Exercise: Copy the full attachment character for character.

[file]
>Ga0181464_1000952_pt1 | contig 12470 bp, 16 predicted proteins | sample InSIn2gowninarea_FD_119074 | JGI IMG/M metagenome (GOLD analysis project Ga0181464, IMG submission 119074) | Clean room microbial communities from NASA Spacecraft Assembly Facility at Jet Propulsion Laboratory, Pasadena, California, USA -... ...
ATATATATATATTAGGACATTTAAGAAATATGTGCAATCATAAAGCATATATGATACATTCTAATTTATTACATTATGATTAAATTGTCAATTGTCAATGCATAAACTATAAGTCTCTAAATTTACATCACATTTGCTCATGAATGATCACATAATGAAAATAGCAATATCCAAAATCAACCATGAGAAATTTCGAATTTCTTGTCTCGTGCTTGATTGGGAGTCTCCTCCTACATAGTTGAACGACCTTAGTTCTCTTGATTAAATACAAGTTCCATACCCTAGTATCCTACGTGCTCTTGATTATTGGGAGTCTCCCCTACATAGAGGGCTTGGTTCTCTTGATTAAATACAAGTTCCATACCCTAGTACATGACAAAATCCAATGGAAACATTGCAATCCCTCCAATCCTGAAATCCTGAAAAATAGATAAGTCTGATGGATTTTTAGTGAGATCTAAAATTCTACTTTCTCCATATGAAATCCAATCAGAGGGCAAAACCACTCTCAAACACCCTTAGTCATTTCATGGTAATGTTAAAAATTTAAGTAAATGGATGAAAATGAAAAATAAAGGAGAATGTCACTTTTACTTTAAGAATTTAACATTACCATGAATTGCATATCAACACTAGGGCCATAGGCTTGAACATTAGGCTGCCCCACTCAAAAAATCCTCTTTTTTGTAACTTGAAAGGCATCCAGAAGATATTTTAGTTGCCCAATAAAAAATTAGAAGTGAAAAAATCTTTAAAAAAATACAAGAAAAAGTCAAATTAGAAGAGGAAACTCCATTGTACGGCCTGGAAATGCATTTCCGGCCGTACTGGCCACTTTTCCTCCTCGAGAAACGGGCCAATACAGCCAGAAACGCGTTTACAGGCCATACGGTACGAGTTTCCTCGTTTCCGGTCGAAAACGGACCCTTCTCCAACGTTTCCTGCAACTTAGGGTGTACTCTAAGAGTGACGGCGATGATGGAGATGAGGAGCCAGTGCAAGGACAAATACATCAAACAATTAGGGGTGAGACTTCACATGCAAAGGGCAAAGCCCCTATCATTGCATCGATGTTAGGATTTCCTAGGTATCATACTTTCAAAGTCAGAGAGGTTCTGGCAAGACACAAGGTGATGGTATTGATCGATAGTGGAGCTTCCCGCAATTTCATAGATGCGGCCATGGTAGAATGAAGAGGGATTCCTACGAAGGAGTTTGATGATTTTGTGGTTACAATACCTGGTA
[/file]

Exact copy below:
>Ga0181464_1000952_pt1 | contig 12470 bp, 16 predicted proteins | sample InSIn2gowninarea_FD_119074 | JGI IMG/M metagenome (GOLD analysis project Ga0181464, IMG submission 119074) | Clean room microbial communities from NASA Spacecraft Assembly Facility at Jet Propulsion Laboratory, Pasadena, California, USA -... ...
ATATATATATATTAGGACATTTAAGAAATATGTGCAATCATAAAGCATATATGATACATTCTAATTTATTACATTATGATTAAATTGTCAATTGTCAATGCATAAACTATAAGTCTCTAAATTTACATCACATTTGCTCATGAATGATCACATAATGAAAATAGCAATATCCAAAATCAACCATGAGAAATTTCGAATTTCTTGTCTCGTGCTTGATTGGGAGTCTCCTCCTACATAGTTGAACGACCTTAGTTCTCTTGATTAAATACAAGTTCCATACCCTAGTATCCTACGTGCTCTTGATTATTGGGAGTCTCCCCTACATAGAGGGCTTGGTTCTCTTGATTAAATACAAGTTCCATACCCTAGTACATGACAAAATCCAATGGAAACATTGCAATCCCTCCAATCCTGAAATCCTGAAAAATAGATAAGTCTGATGGATTTTTAGTGAGATCTAAAATTCTACTTTCTCCATATGAAATCCAATCAGAGGGCAAAACCACTCTCAAACACCCTTAGTCATTTCATGGTAATGTTAAAAATTTAAGTAAATGGATGAAAATGAAAAATAAAGGAGAATGTCACTTTTACTTTAAGAATTTAACATTACCATGAATTGCATATCAACACTAGGGCCATAGGCTTGAACATTAGGCTGCCCCACTCAAAAAATCCTCTTTTTTGTAACTTGAAAGGCATCCAGAAGATATTTTAGTTGCCCAATAAAAAATTAGAAGTGAAAAAATCTTTAAAAAAATACAAGAAAAAGTCAAATTAGAAGAGGAAACTCCATTGTACGGCCTGGAAATGCATTTCCGGCCGTACTGGCCACTTTTCCTCCTCGAGAAACGGGCCAATACAGCCAGAAACGCGTTTACAGGCCATACGGTACGAGTTTCCTCGTTTCCGGTCGAAAACGGACCCTTCTCCAACGTTTCCTGCAACTTAGGGTGTACTCTAAGAGTGACGGCGATGATGGAGATGAGGAGCCAGTGCAAGGACAAATACATCAAACAATTAGGGGTGAGACTTCACATGCAAAGGGCAAAGCCCCTATCATTGCATCGATGTTAGGATTTCCTAGGTATCATACTTTCAAAGTCAGAGAGGTTCTGGCAAGACACAAGGTGATGGTATTGATCGATAGTGGAGCTTCCCGCAATTTCATAGATGCGGCCATGGTAGAATGAAGAGGGATTCCTACGAAGGAGTTTGATGATTTTGTGGTTACAATACCTGGTA